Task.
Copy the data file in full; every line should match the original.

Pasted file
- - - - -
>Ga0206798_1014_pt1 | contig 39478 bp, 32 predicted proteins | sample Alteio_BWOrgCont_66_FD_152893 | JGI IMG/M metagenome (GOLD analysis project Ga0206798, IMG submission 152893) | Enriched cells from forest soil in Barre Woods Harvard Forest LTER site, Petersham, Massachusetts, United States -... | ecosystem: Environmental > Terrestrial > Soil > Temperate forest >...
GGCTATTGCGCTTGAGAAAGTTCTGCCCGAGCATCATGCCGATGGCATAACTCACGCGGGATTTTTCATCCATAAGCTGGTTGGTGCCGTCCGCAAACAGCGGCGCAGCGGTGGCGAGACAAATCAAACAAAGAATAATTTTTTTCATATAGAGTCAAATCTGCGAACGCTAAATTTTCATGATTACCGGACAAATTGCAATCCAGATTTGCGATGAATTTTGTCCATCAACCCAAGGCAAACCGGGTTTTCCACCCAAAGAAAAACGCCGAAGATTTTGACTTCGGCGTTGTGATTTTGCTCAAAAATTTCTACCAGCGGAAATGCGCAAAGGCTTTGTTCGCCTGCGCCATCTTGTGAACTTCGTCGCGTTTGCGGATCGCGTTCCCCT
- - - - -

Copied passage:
>Ga0206798_1014_pt1 | contig 39478 bp, 32 predicted proteins | sample Alteio_BWOrgCont_66_FD_152893 | JGI IMG/M metagenome (GOLD analysis project Ga0206798, IMG submission 152893) | Enriched cells from forest soil in Barre Woods Harvard Forest LTER site, Petersham, Massachusetts, United States -... | ecosystem: Environmental > Terrestrial > Soil > Temperate forest >...
GGCTATTGCGCTTGAGAAAGTTCTGCCCGAGCATCATGCCGATGGCATAACTCACGCGGGATTTTTCATCCATAAGCTGGTTGGTGCCGTCCGCAAACAGCGGCGCAGCGGTGGCGAGACAAATCAAACAAAGAATAATTTTTTTCATATAGAGTCAAATCTGCGAACGCTAAATTTTCATGATTACCGGACAAATTGCAATCCAGATTTGCGATGAATTTTGTCCATCAACCCAAGGCAAACCGGGTTTTCCACCCAAAGAAAAACGCCGAAGATTTTGACTTCGGCGTTGTGATTTTGCTCAAAAATTTCTACCAGCGGAAATGCGCAAAGGCTTTGTTCGCCTGCGCCATCTTGTGAACTTCGTCGCGTTTGCGGATCGCGTTCCCCT